So are you saying the Vin on all arduino boards should be ignored? I though tthe 3.3v and/or 5v pins on arduino boards are for supplying perfiheral devices, such as sensors, i2c devices that need a small amount of current...?

hksmonaro:
So are you saying the Vin on all arduino boards should be ignored?

Clearly the Vin pin on an Arduino has a purpose, it would not be there if it did not.
Its where you connect and external supply such as say 6xAA batteries to power the Arduino.
It avoids confusion if you do not refer to boards with an ESP32 on them as Arduinos. They may be programmed using the IDE plugin provided by Expressiff but these boards are not Arduinos.

Ha well that’s interesting! So not an Arduino, so are they called ESP boards then?

So based on Vin being some sort of input, save to use but ideally close to 5v as possible.

Any ideal why wobble/noise when wifi is being used on an ESP32 board on the I2C bus with 2x ADS1115s?

I’ve also tried changing I2C to the other programable pins, same result on pin 31-32. :frowning:

Hi Guys, fixed the issue on this one. I changed to a new ESP32-WROOM-32U board (fixed another issue in another post) and also did the following (which I think was the fix);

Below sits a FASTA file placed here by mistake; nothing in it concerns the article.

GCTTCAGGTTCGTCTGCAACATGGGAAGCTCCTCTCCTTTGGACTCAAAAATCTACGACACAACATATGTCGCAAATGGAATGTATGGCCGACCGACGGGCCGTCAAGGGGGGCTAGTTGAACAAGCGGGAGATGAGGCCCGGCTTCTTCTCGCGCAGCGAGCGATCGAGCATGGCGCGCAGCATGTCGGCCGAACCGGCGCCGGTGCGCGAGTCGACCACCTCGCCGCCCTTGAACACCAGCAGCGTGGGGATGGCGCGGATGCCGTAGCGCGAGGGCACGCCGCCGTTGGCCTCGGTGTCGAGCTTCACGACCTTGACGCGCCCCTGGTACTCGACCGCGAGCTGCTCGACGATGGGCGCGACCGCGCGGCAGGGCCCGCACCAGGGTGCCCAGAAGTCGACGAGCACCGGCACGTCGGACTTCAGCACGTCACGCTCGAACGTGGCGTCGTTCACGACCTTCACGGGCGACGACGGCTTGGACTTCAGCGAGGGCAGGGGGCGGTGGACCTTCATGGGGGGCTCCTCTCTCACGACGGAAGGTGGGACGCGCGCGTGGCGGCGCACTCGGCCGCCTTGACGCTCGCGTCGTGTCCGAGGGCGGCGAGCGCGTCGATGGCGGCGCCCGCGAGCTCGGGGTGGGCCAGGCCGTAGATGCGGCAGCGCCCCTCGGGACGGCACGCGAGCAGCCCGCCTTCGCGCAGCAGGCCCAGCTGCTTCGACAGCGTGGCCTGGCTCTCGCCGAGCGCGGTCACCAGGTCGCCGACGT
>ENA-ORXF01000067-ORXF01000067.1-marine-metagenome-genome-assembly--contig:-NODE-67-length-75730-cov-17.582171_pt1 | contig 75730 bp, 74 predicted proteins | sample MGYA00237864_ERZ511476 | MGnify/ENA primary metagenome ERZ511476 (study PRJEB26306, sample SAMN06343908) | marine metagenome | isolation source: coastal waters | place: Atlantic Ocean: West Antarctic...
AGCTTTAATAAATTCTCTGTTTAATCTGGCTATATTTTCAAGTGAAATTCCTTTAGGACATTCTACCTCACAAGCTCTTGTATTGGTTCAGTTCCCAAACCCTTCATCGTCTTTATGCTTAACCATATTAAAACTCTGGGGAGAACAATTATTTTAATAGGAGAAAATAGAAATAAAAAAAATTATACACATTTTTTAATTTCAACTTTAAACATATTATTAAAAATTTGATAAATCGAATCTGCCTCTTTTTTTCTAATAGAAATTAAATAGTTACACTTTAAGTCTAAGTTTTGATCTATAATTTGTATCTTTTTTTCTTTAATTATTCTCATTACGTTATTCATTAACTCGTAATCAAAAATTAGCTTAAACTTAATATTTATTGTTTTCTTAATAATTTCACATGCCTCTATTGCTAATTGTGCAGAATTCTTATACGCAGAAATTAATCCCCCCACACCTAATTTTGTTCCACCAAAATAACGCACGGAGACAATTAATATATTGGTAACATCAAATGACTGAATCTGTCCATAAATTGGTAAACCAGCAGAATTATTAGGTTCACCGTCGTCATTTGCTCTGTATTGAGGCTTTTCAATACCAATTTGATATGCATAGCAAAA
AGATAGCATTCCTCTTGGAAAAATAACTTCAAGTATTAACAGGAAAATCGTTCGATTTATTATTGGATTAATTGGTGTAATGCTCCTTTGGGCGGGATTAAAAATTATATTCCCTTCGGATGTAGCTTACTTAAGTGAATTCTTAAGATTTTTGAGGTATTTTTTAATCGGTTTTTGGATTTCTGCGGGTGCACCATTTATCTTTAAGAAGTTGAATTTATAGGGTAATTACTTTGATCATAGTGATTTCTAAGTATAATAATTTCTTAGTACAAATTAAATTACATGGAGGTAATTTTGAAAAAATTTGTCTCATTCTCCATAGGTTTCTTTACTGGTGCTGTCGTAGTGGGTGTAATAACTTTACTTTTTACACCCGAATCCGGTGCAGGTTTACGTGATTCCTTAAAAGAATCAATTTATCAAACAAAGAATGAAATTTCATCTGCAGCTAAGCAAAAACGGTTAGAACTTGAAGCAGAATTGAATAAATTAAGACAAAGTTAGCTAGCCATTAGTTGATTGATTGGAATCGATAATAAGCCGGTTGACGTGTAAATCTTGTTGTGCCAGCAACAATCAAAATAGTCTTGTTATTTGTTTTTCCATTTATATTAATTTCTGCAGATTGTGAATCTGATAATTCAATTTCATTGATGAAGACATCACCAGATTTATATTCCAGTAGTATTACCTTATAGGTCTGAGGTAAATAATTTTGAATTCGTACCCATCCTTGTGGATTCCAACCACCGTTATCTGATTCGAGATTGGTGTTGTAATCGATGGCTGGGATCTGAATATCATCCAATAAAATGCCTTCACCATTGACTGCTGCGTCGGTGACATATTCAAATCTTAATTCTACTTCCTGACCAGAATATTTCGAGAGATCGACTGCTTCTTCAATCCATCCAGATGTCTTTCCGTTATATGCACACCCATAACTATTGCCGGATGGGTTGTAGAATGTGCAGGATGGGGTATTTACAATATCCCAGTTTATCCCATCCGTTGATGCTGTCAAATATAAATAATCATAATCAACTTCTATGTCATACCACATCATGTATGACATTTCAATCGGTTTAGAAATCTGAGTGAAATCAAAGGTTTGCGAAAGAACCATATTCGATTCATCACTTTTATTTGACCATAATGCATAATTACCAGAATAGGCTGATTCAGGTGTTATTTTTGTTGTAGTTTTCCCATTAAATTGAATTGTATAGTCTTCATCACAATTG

1. Put 10k pullup resistors on the SCA and SCL lines to Vcc of the ADS1115 lines.
  2. Change code to work out running average.

Both ADS1115 units get read every 2 seconds, then a running average is calculated over 30 samples. By voltage readings and delta mVs now reports between 0.002 and 0.005mV. whoop!

Ive also retested on pins 32,33 for I2C and I do get slightly more stable raw readings, how-ever when using running average it makes no differece in results and to my accuracy needs

I've now also added a 1.3" SH1106 OLED screen to the I2C lines, which updated every 5 seconds which hasnt introduced any reading issues. testing still on going but look good.

srnet:
Clearly the Vin pin on an Arduino has a purpose, it would not be there if it did not.

It is purely historical.

I repeat my "stock" explanation to this question every time. The "Vin" - or "Barrel jack" on a UNO - is nothing more than a legacy "novelty" from the times ten or twenty years ago when 5 V switchmode power supplies were not common as they now are. It allowed you to use unregulated 9 V "plug packs" (US: "Wall warts") which were the common supply for computer "phone" modems and ADSL boxes which contained heat-sinked 7805 regulators. But the regulator on a tiny Nano or even the UNO board has minimal heat-sinking and is only suitable for simple demonstrations of the basic board and a few LEDs.